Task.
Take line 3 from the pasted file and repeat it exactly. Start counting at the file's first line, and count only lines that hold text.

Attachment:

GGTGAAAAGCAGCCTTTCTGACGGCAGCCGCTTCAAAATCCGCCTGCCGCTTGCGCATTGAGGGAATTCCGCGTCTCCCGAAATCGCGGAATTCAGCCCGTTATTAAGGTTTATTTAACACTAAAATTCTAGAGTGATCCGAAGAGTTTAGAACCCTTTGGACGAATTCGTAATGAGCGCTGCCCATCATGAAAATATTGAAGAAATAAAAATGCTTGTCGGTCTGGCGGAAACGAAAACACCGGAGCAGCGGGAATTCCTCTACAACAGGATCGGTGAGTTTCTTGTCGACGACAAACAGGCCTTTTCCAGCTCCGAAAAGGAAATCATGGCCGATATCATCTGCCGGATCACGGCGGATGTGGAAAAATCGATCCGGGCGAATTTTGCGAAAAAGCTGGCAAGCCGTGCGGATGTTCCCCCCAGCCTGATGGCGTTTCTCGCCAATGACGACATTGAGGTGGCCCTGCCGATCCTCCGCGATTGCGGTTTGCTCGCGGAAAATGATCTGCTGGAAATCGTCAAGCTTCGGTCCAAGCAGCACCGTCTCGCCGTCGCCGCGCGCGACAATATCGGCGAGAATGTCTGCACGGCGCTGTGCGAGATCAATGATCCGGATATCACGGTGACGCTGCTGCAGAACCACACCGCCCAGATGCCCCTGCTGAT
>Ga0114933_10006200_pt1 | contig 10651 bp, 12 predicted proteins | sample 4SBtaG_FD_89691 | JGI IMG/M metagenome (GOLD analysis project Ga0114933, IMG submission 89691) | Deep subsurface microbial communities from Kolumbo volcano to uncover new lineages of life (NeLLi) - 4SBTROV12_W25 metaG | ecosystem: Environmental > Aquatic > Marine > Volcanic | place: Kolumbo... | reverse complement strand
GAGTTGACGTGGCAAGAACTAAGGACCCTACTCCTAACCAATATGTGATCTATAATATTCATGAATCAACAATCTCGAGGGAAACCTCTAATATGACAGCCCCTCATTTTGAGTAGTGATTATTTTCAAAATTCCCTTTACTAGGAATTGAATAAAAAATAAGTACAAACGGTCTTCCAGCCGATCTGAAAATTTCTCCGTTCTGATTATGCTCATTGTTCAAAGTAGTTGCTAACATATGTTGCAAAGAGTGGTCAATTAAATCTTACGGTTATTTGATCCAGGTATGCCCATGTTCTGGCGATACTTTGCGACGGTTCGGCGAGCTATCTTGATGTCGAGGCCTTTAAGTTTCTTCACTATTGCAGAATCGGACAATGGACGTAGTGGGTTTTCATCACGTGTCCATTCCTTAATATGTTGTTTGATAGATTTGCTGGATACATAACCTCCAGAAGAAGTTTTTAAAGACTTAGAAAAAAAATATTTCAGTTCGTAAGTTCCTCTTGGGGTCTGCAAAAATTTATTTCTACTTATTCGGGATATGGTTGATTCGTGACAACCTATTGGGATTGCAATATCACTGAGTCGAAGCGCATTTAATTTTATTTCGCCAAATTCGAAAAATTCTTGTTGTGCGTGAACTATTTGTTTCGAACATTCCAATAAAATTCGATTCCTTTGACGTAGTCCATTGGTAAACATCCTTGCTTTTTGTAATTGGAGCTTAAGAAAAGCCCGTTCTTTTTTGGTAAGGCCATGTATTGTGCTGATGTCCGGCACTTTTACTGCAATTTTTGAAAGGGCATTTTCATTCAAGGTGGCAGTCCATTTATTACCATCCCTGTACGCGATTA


GAGTTGACGTGGCAAGAACTAAGGACCCTACTCCTAACCAATATGTGATCTATAATATTCATGAATCAACAATCTCGAGGGAAACCTCTAATATGACAGCCCCTCATTTTGAGTAGTGATTATTTTCAAAATTCCCTTTACTAGGAATTGAATAAAAAATAAGTACAAACGGTCTTCCAGCCGATCTGAAAATTTCTCCGTTCTGATTATGCTCATTGTTCAAAGTAGTTGCTAACATATGTTGCAAAGAGTGGTCAATTAAATCTTACGGTTATTTGATCCAGGTATGCCCATGTTCTGGCGATACTTTGCGACGGTTCGGCGAGCTATCTTGATGTCGAGGCCTTTAAGTTTCTTCACTATTGCAGAATCGGACAATGGACGTAGTGGGTTTTCATCACGTGTCCATTCCTTAATATGTTGTTTGATAGATTTGCTGGATACATAACCTCCAGAAGAAGTTTTTAAAGACTTAGAAAAAAAATATTTCAGTTCGTAAGTTCCTCTTGGGGTCTGCAAAAATTTATTTCTACTTATTCGGGATATGGTTGATTCGTGACAACCTATTGGGATTGCAATATCACTGAGTCGAAGCGCATTTAATTTTATTTCGCCAAATTCGAAAAATTCTTGTTGTGCGTGAACTATTTGTTTCGAACATTCCAATAAAATTCGATTCCTTTGACGTAGTCCATTGGTAAACATCCTTGCTTTTTGTAATTGGAGCTTAAGAAAAGCCCGTTCTTTTTTGGTAAGGCCATGTATTGTGCTGATGTCCGGCACTTTTACTGCAATTTTTGAAAGGGCATTTTCATTCAAGGTGGCAGTCCATTTATTACCATCCCTGTACGCGATTA